The early season tournaments, while fun, can be a bit exhausting. It's hard to keep up. Some tournaments are smaller, four-teamers, while other are larger and perhaps in exotic locations. Minnesota traveled to the nearby United States territory last week for the Puerto Rico Tip-off. While somewhat dizzying, they're fun; oftentimes, you'll see unique match ups on a neutral court.
Now, the Gophers played Temple, Missouri State and Texas Tech in Puerto Rico. (Those opponents' combined record is 4-8.) Tougher competition, but they don't move the needle a ton. (See below of some of the details on the opponents.) With all that, did we learn anything from their travels?
Game 1: Temple 75, Minnesota 70
Temple has one win on the season, and this is it. Granted, they've played three ranked opponents (UNC, Butler and Utah) in addition to the Gophers. Minnesota actually held the lead well into the second half at 56-50, but they couldn't close, and Temple sealed it at the line. (Here's Amelia Rayno's coverage of the loss in the Minneapolis Star Tribune.)
Unfortunately, the Gophers didn't shoot the ball particularly well (38 percent overall), and gave up 12 offensive rebounds, though they didn't completely lose the rebounding edge, which is the huge concern.
Nate Mason led all scorers with 20 points, and he got to the line 12 times. Carlos Morris had 16. More importantly, Bakary Konate played 21 minutes and had 11 points and four rebounds. If he can stay out of foul trouble and play significant minutes, he ought to anchor the frontcourt. Pitino would've probably like to see him hit the glass a bit more, but offensively, he put up some encouraging numbers.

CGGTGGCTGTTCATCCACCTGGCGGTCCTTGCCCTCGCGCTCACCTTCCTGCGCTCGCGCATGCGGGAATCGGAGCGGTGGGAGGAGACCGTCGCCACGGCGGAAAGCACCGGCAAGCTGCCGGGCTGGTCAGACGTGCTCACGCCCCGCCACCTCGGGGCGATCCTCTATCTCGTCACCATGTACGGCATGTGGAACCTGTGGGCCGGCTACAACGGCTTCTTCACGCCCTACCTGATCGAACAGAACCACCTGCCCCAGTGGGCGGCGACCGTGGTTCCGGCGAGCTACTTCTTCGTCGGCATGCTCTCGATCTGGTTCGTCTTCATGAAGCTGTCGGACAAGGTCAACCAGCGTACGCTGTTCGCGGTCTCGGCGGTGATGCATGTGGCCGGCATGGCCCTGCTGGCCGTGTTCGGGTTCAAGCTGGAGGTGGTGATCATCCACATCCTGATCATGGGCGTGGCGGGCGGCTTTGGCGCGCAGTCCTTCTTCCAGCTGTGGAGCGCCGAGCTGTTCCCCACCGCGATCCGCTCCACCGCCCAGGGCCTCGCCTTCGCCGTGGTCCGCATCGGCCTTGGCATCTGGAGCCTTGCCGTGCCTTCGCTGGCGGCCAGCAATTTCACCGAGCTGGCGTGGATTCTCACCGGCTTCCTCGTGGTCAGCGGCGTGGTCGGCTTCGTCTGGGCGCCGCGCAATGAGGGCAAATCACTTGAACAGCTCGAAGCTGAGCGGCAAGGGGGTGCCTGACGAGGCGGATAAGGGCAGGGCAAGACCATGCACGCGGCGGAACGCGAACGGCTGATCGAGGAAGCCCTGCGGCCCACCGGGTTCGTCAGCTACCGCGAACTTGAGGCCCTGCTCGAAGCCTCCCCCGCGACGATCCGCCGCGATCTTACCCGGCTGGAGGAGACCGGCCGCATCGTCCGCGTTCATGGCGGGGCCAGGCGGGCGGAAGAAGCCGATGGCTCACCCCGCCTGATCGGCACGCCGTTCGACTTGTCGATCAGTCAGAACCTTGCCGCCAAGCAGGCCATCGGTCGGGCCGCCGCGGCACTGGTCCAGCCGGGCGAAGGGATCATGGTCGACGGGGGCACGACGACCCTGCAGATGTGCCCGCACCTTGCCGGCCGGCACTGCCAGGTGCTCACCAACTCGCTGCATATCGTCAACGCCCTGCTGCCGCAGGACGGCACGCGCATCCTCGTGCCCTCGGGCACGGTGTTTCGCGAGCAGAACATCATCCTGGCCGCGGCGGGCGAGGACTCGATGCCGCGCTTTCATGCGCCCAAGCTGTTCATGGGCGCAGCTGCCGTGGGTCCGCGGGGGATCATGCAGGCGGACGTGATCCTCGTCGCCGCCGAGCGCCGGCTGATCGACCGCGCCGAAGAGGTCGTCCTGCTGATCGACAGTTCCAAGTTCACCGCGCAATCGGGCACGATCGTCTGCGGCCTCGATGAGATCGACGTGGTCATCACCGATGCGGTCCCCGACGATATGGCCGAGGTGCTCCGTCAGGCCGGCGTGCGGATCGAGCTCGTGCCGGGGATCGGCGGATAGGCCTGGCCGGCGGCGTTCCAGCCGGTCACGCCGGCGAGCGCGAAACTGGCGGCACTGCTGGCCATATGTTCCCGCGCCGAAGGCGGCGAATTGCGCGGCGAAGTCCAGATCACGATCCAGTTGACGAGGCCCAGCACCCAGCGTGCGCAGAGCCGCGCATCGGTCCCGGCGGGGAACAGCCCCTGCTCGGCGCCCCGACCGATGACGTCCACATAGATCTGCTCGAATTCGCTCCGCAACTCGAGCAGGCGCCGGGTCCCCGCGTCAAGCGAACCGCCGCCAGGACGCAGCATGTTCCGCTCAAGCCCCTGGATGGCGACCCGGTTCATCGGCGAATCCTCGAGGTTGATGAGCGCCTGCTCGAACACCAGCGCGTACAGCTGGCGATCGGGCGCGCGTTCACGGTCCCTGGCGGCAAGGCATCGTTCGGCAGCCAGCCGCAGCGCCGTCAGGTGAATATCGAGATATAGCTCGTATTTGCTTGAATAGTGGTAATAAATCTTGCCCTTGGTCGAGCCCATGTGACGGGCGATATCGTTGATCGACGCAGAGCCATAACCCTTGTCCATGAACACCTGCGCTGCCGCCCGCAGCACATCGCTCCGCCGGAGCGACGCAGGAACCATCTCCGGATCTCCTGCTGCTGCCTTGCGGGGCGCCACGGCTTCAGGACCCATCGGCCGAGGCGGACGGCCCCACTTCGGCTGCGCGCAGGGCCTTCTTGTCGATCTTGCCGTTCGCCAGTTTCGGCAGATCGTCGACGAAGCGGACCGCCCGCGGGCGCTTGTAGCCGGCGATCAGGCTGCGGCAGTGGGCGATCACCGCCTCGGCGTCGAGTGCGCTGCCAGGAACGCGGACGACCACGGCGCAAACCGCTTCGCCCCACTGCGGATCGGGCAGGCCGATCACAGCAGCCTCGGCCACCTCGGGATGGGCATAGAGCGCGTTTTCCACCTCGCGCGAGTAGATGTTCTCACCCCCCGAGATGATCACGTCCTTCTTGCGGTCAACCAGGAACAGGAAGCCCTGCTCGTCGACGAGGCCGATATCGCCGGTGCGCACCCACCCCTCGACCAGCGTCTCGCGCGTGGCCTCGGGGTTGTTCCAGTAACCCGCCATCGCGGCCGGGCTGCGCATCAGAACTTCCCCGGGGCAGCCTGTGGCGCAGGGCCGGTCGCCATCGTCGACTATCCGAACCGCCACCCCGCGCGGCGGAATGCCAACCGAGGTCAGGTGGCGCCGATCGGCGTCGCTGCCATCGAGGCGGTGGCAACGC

Game 2: Minnesota 74, Missouri State 69
The Gophers won game two in Puerto Rico, but the statistics show a tale of two halves. Minnesota dominated in the first half, shooting 55 percent from the floor, and took a 44-31 lead to halftime. Missouri State outscored Minnesota in the second half (by eight), and the Bears outrebounded the Gophers 40-34, and nabbed 13 offensive rebounds.
Joey King led Minnesota in scoring with 18 points (6-of-7 from three). Carlos Morris added 12 points and seven rebounds.
Game 3: Texas Tech 81, Minnesota 68 (Fifth-Place Game)
Tubby Smith, the former Minnesota coach, is now the coach at Texas Tech, so I suppose you could say he wanted to exact some revenge in this game. Unfortunately, that storyline doesn't move the needle much, and neither did the Gopher performance in the fifth place game.
Texas Tech led essentially the whole game (38:14 of the 40:00 minutes), and won both halves. Carlos Morris and Joey King led all Gophers with 15 points. Charles Buggs was also in double figures with 10.
Texas Tech scored 16 points off Gopher turnovers, and shot the ball well. Minnesota seemingly could never get in the game.
A few things stand out from looking at the numbers: First, Minnesota didn't get killed on the boards in Puerto Rico, although they probably gave up too many offensive rebounds.
Pitino also seems to be getting his arms around the rotation (sort of). Things'll change this season because they have so many new, young pieces. But, Nate Mason, Carlos Morris, Charles Buggs, Joey King and Bakary Konate got larger minutes in PR. Off the bench, Kevin Dorsey, Dupree McBrayer and Jordan Murphy (a trio of freshmen) seem to fill out the second unit.
What's troubling is Gaston Diedhiou, who played limited minutes in Puerto Rico. The hope was that he, along with Bakary Konate, would help anchor the interior defense and make the Gophers competitive on the glass. He's averaging nine minutes per game, and shooting 12 percent from the floor. Granted, it's a small sample size, but the early returns don't look promising. Perhaps, he'll play himself into a larger role as the season progresses.
One win and two losses wasn't ideal for Puerto Rico, but the Gophers will try to move forward. Either way, the preseason concerns are still valid: youth, inexperience, size and depth (particularly in the froncourt).